In Nevada, “negligent entrustment” is a type of “vicarious liability” where you can be held responsible for someone else’s wrongdoing. This happens when you give an object to someone who isn’t qualified or capable of using it safely.
Examples of negligent entrustment include:
- Allowing your minor child to drive your car without supervision, or
- Letting a drunk friend borrow your gun.
To help you better understand Nevada’s law on negligent entrustment, our Nevada personal injury lawyers discuss, below:
- 1. The elements of negligent entrustment in Nevada
- 2. Negligent entrustment in Nevada accident cases
- 3. When negligent entrustment does not apply
1. The elements of negligent entrustment in Nevada
In Nevada, the elements for a claim of negligent entrustment are:
- The defendant left a potentially dangerous object, such as an automobile or firearm, in the care of another person;
- The defendant knew or should have known that the person was inexperienced and/or incompetent to use the object in a safe fashion;
- The person entrusted with the object used it negligently and thereby harmed another; and
- As a result of the other person’s actions, the plaintiff suffered damages.1
2. Negligent entrustment in Nevada accident cases
In Nevada, negligent entrustment commonly arises in motor vehicle accident cases. Often, it is when a plaintiff has been injured by a minor child driving his parent’s car, truck or motorcycle.
The entrusting person need not have known that child would drive on a public roadway. In fact, the parent may even have expressly instructed the child not to drive on a public road.
The key elements are whether an entrustment actually occurred and whether that entrustment was negligent.2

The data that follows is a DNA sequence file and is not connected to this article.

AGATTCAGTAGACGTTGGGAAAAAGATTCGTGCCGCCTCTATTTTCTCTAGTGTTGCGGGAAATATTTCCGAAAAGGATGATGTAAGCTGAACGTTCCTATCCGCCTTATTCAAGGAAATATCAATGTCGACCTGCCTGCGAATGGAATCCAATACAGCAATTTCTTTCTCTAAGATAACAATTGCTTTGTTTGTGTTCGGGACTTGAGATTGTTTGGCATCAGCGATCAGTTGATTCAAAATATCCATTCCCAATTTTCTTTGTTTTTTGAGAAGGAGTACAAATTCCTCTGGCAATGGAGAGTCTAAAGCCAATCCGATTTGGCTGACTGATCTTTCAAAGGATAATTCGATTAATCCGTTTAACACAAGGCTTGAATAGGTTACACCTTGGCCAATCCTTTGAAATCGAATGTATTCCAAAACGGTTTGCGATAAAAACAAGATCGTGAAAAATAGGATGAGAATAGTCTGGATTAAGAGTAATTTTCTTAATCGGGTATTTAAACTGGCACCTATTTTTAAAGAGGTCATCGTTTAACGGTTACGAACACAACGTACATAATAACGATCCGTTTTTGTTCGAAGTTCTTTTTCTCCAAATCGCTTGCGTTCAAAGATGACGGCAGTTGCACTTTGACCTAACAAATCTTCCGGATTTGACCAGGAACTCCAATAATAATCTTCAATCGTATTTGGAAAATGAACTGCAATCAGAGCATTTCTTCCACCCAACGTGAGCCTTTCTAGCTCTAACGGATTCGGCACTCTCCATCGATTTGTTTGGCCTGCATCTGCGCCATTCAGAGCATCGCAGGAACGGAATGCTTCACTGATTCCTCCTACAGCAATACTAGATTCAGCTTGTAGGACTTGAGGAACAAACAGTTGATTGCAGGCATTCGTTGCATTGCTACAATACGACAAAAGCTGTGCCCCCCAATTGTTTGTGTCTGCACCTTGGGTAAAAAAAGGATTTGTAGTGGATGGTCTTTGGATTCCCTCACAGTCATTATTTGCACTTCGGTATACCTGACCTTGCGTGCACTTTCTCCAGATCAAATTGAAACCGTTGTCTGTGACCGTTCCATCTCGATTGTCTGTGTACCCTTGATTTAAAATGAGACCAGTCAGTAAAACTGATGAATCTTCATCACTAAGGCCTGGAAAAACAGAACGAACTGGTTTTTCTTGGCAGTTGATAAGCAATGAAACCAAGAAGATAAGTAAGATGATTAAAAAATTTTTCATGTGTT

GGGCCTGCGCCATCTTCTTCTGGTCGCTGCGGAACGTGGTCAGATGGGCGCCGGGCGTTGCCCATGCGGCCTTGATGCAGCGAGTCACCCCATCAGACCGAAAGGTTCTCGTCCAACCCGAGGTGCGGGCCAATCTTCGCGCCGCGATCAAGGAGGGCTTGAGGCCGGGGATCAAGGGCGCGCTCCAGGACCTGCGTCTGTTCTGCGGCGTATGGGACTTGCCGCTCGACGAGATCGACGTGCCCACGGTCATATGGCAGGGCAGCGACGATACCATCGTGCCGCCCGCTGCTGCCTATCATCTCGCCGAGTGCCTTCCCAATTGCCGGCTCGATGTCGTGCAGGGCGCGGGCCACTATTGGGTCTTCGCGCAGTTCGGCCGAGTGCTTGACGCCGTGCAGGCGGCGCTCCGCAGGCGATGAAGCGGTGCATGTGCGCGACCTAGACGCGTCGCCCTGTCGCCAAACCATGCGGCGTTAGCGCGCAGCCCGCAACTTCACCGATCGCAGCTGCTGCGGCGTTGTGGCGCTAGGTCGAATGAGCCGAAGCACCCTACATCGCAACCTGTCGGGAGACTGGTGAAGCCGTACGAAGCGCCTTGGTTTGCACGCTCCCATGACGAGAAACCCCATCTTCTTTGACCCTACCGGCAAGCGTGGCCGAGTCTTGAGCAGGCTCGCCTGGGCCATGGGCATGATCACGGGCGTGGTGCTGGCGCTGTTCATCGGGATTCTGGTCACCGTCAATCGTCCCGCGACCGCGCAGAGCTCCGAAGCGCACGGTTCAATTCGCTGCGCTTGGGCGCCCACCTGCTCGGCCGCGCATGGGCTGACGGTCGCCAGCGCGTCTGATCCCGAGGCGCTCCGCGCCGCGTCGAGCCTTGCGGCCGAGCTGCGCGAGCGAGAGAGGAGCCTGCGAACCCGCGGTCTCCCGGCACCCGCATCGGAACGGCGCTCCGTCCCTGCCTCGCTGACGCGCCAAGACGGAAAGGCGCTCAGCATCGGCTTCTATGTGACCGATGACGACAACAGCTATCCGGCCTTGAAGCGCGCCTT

3. When negligent entrustment does not apply
Negligent entrustment does not apply if entrusting the other person with the object was not negligent.
Example: George rents a car while on vacation in Nevada. On renting the vehicle, George presents the rental clerk with a valid driver’s license containing his picture and showing him to be 28 years of age.
While driving the rental car, George speeds through a red light and causes a car accident in which Harry suffers a spinal injury. Harry’s medical bills from the accident total $50,000. He also misses a week of work and has lost wages of $1,000. His car repair bills come to $9,000.
George’s car insurance has liability limits of $30,000 and property damage of $15,000, not enough to cover his out-of-pocket compensatory damages of $60,000, let alone leave him anything for pain and suffering. So Harry decides to sue the rental car company under a theory of negligent entrustment.
However, the car company was not negligent in entrusting the vehicle to George. Harry’s choices are:
- Accept the $45,000 insurance limit in full settlement of his claim,
- Sue George personally for the extra money he needs, or
- Find another theory for holding the rental company liable (which would most likely prove difficult).
- See, e.g., Zugel v. Miller, 100 Nev. 525, 688 P.2d 310 (1984); 7A Am.Jur.2d Automobiles and Highway Traffic 643-45 (1980).
- Zugel v. Miller, endnote 1.